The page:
By Heidi N. Moore
July 1, 2010

Sketchy credit? Questionable future? Step this way to the debt markets. Capitalism’s villains are still selling, but for how long?

By Heidi N. Moore, contributor

The public outrage attached to much of the financial crisis has centered on the problem of “privatized gains and socialized losses,” or the idea that corporations and countries can act irresponsibly to make money, then have taxpayers to bail them out.  That was an indication of the broken market.

But now that the markets are moving toward better repair (mind you, they still seem to be held together with band-aids, lint and bubblegum) there has been a surprising move by money managers, hedge funds and other institutions to help some of the hardest-hit countries and companies raise money or get more debt. It’s probably a sign of a healthy move toward privatized losses; put another way, maybe the free market is starting to work again.

Exhibit A this morning is rating firm Moody’s decision to put Spain under a three-month review that could result in the country losing two notches of its credit rating. While the analyst who wrote about the potential downgrade maintained that “Spain is a highly creditworthy country,” and that it is not like Greece, Moody’s actions belie its words: The agency did actually choose today to downgrade five of Spain’s major regions.

Faith in Spain is eroding, as it is for many of the troubled Eurozone economies. Economists believe that Spain and Italy may have to tap the bailout fund created by the European Central Bank and the International Monetary Fund earlier this year. Reuters said that Moody’s is the only agency that has still kept a top rating on Spain.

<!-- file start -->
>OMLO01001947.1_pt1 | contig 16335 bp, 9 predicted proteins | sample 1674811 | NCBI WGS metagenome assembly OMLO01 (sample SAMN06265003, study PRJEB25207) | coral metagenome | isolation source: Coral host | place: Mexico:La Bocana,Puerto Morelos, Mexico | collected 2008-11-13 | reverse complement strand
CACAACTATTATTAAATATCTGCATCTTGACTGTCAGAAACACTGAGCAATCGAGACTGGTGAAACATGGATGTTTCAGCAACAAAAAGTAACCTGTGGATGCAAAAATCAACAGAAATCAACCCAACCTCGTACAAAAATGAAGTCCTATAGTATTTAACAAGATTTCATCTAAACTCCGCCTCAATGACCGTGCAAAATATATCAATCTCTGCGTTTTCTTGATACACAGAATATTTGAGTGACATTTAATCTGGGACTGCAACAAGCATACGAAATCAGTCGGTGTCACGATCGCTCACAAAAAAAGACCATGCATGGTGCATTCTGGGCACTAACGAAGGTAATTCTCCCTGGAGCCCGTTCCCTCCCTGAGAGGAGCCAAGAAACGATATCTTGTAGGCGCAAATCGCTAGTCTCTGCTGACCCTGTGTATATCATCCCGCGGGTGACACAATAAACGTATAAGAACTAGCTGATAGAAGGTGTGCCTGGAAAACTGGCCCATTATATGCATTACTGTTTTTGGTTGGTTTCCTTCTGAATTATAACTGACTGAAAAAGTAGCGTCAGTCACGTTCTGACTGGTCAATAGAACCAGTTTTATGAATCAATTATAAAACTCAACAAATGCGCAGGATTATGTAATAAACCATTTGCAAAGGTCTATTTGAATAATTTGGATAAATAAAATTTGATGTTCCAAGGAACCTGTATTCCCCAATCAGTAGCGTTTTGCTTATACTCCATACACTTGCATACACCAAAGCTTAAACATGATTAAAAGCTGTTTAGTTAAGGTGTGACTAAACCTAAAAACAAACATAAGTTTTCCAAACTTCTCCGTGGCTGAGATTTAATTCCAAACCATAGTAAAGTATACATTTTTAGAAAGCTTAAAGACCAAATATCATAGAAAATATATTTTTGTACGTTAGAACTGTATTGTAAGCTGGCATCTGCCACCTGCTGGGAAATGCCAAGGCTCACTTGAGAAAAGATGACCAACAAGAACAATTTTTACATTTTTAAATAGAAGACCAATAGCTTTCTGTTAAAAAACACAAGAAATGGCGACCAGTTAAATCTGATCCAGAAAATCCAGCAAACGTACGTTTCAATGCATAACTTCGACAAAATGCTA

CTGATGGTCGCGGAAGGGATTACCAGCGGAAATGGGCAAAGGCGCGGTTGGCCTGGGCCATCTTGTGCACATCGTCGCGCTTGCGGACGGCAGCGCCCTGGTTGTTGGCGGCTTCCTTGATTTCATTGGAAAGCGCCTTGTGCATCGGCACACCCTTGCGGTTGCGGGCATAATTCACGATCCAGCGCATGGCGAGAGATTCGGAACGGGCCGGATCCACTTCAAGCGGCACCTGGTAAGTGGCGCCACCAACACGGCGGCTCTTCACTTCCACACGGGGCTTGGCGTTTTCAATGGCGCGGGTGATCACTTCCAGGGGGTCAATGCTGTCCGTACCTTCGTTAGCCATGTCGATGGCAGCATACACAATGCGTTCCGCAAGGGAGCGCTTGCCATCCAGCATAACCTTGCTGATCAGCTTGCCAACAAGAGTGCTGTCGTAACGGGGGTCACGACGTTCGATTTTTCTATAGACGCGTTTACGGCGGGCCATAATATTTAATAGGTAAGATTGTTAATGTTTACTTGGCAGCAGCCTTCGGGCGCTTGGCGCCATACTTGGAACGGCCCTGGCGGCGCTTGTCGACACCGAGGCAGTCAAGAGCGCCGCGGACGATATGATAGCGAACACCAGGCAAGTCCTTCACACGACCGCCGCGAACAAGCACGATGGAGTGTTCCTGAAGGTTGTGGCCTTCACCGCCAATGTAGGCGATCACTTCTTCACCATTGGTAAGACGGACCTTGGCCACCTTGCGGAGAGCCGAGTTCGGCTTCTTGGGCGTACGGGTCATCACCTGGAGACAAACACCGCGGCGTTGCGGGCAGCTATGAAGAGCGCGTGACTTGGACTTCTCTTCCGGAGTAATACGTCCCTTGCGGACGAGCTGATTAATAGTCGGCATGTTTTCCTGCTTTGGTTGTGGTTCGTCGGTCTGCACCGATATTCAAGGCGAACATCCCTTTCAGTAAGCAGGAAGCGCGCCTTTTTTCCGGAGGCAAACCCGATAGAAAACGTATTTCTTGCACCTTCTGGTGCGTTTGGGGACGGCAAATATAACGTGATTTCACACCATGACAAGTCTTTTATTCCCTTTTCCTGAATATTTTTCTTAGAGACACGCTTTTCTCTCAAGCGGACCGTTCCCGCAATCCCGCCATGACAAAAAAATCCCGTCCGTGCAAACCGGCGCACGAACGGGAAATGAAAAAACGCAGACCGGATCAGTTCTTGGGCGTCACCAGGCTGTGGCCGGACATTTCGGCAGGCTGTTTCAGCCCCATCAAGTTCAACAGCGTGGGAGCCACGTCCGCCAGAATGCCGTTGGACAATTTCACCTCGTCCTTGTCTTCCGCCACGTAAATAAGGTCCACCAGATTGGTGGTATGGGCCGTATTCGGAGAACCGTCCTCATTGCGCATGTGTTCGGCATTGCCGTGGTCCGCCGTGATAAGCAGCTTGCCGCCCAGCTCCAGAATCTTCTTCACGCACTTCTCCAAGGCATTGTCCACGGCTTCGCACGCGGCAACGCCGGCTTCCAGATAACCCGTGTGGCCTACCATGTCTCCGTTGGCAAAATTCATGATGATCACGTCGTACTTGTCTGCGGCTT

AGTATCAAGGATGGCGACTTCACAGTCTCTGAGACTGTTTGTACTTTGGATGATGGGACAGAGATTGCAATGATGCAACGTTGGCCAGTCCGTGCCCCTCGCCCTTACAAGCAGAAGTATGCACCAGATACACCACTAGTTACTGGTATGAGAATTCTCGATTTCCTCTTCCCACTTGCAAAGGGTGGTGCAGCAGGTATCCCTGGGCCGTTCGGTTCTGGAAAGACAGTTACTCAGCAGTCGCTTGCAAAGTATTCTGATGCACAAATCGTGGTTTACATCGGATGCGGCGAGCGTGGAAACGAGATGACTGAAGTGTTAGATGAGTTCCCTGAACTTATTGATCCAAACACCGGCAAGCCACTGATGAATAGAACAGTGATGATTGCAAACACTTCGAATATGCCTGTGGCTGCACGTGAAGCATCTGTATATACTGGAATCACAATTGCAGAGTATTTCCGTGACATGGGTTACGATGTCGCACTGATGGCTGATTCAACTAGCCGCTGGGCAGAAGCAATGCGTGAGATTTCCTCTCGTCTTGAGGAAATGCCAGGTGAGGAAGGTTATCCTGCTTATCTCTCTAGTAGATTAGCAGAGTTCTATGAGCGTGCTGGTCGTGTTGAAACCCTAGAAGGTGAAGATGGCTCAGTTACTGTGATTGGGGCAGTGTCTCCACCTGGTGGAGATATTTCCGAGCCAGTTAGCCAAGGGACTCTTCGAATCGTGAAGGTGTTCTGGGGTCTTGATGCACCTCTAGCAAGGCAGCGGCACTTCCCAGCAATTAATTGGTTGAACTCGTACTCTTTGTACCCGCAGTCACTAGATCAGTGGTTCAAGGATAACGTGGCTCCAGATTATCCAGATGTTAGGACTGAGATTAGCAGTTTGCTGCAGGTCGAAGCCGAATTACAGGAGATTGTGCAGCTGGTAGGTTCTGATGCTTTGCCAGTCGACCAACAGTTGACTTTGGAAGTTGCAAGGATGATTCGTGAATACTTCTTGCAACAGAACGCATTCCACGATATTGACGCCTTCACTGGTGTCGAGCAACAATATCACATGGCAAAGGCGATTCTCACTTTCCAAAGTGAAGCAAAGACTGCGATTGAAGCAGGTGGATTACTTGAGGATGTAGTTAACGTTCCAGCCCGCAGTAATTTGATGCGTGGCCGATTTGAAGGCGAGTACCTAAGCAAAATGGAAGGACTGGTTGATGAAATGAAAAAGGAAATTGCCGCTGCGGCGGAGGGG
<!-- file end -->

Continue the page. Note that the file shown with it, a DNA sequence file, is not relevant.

Nonetheless, Spain has had no trouble raising money. The markets were ready to help as long as Spain was willing to pay through the nose to borrow. In mid-June the country successfully sold off 3.5 billion euros of its 30-year and 10-year bonds, and there was also a sale of the same size of its five-year bonds today.

The markets were ready to buy Spain’s bonds because investors were getting incredibly high interest rates. Between March and now, Spain has had to pay investors 16% higher interest rates to lure them to buy its bonds. You’ll also notice that the maturities of Spain’s bonds have fallen; where two weeks ago, Spain could sell long-maturity bonds, now investors are pushing for shorter-term borrowing based on the country’s prospects for the next five years.

Similarly, the markets have welcomed BP, currently suffering a villainous reputation in the United States and huge oil spill liabilities.

BP (BP) had a large cash balance at the time of the spill — over $5 billion — but the company would be foolish to spend it all to meet its responsibilities to the cleanup efforts in the Gulf. Instead, BP has successfully turned to the debt markets to borrow $20 billion, and now is considering borrowing $5 billion more according to a Financial Times report today.

As with Spain, BP has had to make serious compromises in pricing. BP’s credit rating, which was the highest possible for a company before June, was cut June 3 by Fitch and then on June 15 was cut another six notches. Two more notches, and BP will be forced to sell its bonds as junk-rated. The markets are already valuing BP that way: As of mid-June, BP’s debt carried an interest rate 730 to 757 basis points higher than Treasurys — more expensive than many junk-rated corporate bonds.

Although credit is still tight in many areas of the economy, the fact that investors are willing to take the risk of buying the debt of troubled countries and companies is a sign that the market is at least trying to take care of its own. We’ll see in a few months how that works out.

–Heidi Moore is Sweeping the Street for the two weeks that Colin Barr is on vacation.

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